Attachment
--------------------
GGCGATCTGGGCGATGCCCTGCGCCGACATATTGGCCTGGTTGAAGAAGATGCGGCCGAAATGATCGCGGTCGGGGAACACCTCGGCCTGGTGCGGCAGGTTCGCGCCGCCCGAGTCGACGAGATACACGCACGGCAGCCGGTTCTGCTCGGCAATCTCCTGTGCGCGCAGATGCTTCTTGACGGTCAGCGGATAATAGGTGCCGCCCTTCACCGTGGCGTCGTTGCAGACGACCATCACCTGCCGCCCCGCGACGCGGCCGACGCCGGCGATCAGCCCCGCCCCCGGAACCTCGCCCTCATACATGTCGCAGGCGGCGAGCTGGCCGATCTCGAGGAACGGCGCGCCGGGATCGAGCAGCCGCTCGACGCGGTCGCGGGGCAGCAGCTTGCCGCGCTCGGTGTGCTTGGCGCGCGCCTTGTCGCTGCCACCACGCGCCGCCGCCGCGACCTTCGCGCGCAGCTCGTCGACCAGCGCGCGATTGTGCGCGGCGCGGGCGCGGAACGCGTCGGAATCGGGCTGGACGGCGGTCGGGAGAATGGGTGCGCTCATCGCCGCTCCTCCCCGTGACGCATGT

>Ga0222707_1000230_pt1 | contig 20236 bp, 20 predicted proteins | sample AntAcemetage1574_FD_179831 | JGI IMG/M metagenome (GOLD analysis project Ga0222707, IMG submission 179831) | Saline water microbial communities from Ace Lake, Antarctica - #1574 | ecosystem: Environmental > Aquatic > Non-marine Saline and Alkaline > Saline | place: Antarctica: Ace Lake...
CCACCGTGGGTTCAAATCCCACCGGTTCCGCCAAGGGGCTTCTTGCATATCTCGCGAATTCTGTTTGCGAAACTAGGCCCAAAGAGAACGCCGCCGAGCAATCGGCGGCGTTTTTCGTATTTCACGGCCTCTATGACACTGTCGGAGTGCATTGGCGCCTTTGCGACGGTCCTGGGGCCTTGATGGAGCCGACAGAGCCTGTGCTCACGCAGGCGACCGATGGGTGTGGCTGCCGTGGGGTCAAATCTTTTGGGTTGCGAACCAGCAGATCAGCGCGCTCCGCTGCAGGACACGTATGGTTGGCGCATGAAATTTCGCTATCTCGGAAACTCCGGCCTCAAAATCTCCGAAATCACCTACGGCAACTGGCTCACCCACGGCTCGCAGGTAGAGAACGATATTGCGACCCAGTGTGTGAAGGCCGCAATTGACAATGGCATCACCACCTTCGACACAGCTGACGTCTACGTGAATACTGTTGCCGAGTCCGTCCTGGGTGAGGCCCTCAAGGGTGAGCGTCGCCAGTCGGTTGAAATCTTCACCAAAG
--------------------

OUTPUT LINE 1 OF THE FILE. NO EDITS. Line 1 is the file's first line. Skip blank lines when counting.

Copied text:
GGCGATCTGGGCGATGCCCTGCGCCGACATATTGGCCTGGTTGAAGAAGATGCGGCCGAAATGATCGCGGTCGGGGAACACCTCGGCCTGGTGCGGCAGGTTCGCGCCGCCCGAGTCGACGAGATACACGCACGGCAGCCGGTTCTGCTCGGCAATCTCCTGTGCGCGCAGATGCTTCTTGACGGTCAGCGGATAATAGGTGCCGCCCTTCACCGTGGCGTCGTTGCAGACGACCATCACCTGCCGCCCCGCGACGCGGCCGACGCCGGCGATCAGCCCCGCCCCCGGAACCTCGCCCTCATACATGTCGCAGGCGGCGAGCTGGCCGATCTCGAGGAACGGCGCGCCGGGATCGAGCAGCCGCTCGACGCGGTCGCGGGGCAGCAGCTTGCCGCGCTCGGTGTGCTTGGCGCGCGCCTTGTCGCTGCCACCACGCGCCGCCGCCGCGACCTTCGCGCGCAGCTCGTCGACCAGCGCGCGATTGTGCGCGGCGCGGGCGCGGAACGCGTCGGAATCGGGCTGGACGGCGGTCGGGAGAATGGGTGCGCTCATCGCCGCTCCTCCCCGTGACGCATGT